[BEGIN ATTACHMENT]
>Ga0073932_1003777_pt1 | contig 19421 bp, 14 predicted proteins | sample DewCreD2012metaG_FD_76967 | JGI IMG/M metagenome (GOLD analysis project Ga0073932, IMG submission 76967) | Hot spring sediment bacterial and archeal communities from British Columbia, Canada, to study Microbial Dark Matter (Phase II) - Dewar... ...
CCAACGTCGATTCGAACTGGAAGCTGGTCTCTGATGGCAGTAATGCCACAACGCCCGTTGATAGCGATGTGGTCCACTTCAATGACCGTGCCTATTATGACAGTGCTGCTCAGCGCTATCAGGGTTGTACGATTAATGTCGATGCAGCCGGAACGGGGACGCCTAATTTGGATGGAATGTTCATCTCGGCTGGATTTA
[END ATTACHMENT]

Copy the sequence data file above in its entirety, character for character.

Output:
>Ga0073932_1003777_pt1 | contig 19421 bp, 14 predicted proteins | sample DewCreD2012metaG_FD_76967 | JGI IMG/M metagenome (GOLD analysis project Ga0073932, IMG submission 76967) | Hot spring sediment bacterial and archeal communities from British Columbia, Canada, to study Microbial Dark Matter (Phase II) - Dewar... ...
CCAACGTCGATTCGAACTGGAAGCTGGTCTCTGATGGCAGTAATGCCACAACGCCCGTTGATAGCGATGTGGTCCACTTCAATGACCGTGCCTATTATGACAGTGCTGCTCAGCGCTATCAGGGTTGTACGATTAATGTCGATGCAGCCGGAACGGGGACGCCTAATTTGGATGGAATGTTCATCTCGGCTGGATTTA